Scientists have recently made an important breakthrough with their development of a redox flow battery that reaches stack power up to 25 kW, with a cell size of 0.5 square meters. This is eight times larger than the previous A4-sized systems.
Redox flow batteries offer an effective way to balance out fluctuations in the supply of renewable energy and thus guarantee its constant availability.
The batteries store electrical energy in chemical compounds, the liquid electrolytes. The electrolytes are charged and discharged in small reaction chambers.
Several of these cells are lined up in stacks. However, the batteries that are currently available on the market, which are roughly the size of A4 paper (1/16 square meters), can only generate 2.3 kilowatts (kW) of power.
Scientists at the Fraunhofer Institute for Environmental, Safety and Energy Technology UMSICHT in Germany, have succeeded in increasing the size of the stack and, with it, its capacity.
A new design has allowed them to produce stacks up to 0.5 square meters in size. This is eight times larger than the cells in previous systems, and results in power up to 25 kW. The prototype has an efficiency of up to 80 percent, and can take a load of up to 500 amps of current.
So how have the experts managed to increase the size and capacity so remarkably? Scientists began by testing new membrane materials and researching battery management and battery design.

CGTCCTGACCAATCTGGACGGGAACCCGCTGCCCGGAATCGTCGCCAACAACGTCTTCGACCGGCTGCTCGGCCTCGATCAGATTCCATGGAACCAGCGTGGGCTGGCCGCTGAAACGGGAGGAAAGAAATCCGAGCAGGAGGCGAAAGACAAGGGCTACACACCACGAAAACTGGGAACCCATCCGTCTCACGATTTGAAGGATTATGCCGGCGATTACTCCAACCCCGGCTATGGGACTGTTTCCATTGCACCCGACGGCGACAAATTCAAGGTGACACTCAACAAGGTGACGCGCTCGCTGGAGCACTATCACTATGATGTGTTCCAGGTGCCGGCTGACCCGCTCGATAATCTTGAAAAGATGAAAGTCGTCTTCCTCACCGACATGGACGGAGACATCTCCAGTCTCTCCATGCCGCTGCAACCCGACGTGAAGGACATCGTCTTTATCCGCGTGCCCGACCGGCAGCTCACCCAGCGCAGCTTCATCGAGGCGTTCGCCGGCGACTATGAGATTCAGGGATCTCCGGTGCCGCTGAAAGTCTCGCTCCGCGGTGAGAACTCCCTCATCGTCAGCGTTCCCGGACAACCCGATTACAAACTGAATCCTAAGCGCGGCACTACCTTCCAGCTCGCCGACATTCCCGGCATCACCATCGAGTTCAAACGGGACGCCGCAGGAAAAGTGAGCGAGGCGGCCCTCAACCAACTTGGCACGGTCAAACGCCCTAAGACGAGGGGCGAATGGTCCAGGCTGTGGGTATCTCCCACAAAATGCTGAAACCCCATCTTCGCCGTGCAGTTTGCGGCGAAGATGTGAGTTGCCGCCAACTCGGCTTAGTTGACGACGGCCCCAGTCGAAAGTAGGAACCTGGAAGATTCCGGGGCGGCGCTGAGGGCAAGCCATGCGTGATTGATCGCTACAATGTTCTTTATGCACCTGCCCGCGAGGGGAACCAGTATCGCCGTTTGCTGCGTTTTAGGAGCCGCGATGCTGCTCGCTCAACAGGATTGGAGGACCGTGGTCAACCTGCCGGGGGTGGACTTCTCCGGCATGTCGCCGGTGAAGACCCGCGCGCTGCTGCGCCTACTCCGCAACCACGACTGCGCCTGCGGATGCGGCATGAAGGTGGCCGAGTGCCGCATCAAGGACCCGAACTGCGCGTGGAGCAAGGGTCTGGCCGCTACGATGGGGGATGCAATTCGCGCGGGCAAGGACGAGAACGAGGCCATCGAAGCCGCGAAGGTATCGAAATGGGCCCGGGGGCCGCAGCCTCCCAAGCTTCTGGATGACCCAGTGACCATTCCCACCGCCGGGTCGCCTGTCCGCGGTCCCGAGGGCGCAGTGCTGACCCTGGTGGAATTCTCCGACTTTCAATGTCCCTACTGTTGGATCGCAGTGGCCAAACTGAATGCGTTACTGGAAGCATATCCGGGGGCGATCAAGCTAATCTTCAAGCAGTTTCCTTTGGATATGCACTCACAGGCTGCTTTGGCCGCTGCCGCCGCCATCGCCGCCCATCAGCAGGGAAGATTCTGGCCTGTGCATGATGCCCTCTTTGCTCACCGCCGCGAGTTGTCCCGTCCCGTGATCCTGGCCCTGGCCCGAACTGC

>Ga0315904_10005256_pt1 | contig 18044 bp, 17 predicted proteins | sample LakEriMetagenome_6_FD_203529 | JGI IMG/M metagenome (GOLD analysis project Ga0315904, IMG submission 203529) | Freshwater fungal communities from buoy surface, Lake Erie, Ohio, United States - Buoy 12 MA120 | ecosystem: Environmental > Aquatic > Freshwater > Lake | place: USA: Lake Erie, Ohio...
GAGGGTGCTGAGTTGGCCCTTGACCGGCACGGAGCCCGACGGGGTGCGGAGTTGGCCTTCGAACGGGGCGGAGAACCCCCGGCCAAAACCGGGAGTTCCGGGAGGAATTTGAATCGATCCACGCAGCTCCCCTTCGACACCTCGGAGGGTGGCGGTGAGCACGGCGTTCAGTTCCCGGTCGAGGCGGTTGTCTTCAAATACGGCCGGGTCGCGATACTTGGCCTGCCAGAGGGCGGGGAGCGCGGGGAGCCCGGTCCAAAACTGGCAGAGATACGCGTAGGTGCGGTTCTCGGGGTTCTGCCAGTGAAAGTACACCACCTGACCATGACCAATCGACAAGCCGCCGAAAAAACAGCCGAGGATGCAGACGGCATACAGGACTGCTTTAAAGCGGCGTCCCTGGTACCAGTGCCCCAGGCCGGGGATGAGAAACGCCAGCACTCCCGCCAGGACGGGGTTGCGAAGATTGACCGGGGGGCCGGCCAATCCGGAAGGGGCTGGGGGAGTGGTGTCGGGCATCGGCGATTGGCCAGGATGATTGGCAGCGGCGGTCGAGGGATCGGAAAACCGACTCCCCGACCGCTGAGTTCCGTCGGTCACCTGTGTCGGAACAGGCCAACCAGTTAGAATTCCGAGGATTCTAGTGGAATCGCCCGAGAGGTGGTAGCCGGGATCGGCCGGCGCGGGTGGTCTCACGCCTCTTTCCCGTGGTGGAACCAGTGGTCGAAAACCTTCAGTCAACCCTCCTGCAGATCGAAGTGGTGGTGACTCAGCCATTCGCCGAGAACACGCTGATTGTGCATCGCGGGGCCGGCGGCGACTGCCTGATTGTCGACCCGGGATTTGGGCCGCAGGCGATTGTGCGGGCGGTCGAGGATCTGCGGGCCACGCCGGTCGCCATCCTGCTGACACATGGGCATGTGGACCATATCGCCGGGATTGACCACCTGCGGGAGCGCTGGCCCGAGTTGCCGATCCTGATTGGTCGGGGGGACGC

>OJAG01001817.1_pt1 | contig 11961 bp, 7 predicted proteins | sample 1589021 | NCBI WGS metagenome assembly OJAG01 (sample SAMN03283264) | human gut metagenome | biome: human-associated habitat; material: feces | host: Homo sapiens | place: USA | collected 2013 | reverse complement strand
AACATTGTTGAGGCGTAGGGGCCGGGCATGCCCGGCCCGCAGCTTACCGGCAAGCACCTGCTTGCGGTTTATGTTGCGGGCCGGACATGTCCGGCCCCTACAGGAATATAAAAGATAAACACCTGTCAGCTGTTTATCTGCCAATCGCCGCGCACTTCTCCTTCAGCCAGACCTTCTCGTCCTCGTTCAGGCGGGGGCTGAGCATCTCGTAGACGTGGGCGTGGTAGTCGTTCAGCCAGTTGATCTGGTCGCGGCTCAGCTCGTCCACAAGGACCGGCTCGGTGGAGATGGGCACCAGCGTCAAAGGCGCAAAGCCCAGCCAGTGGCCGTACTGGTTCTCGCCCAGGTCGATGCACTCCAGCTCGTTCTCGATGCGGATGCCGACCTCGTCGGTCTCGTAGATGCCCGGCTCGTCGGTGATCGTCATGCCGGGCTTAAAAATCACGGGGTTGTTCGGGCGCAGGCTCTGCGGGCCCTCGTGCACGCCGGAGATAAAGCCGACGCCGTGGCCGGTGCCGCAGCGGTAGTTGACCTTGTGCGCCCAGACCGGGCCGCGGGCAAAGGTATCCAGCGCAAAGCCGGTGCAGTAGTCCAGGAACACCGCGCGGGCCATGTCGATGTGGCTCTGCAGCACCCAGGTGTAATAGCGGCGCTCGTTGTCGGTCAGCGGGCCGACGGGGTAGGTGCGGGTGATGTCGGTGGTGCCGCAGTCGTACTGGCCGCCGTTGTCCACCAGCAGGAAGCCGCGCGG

Flow simulations helped them to optimise the cell structure. A complete redesign of the battery followed which enabled the Fraunhofer team to make their breakthrough.
“The biggest challenge we faced for producing batteries with this level of performance was the development of a completely new stack structure andthe scale-up,” explains Dr. Jens Burfeind, Group Manager for Electrochemical Storage Systems at Fraunhofer UMSICHT.
The research work is carried out at the institute in Oberhausen, home to one of Europe’s largest test laboratories for redox flow batteries.
“Successfully redesigning the battery stacks was an important step in developing redox flow batteries that could, for example, supply 2000 households with electricity,” says Dr. Christian Dötsch Division Director Energy at Fraunhofer UMSICHT.
This would require a capacity of around two megawatts, so the next fixed objective is to develop a stack that is two square meters in size and has a capacity of 100 kW.
The redox flow cell (red for reduction = electron uptake, ox for oxidation = electron release) is an accumulator. It stores energy in electrolyte solutions contained in tanks.
The electrolyte circulate from these tanks through a cell, which generates electricity from the fluid in a chemical process. The most common kind of this type of battery is the vanadium redox flow battery.
The vanadium is charged and discharged in small reaction chambers. Several of these cells are lined up in stacks, which increases the battery’s power.
Redox flow batteries offer several advantages; they are cost-effective, robust, durable, and can be individually customised.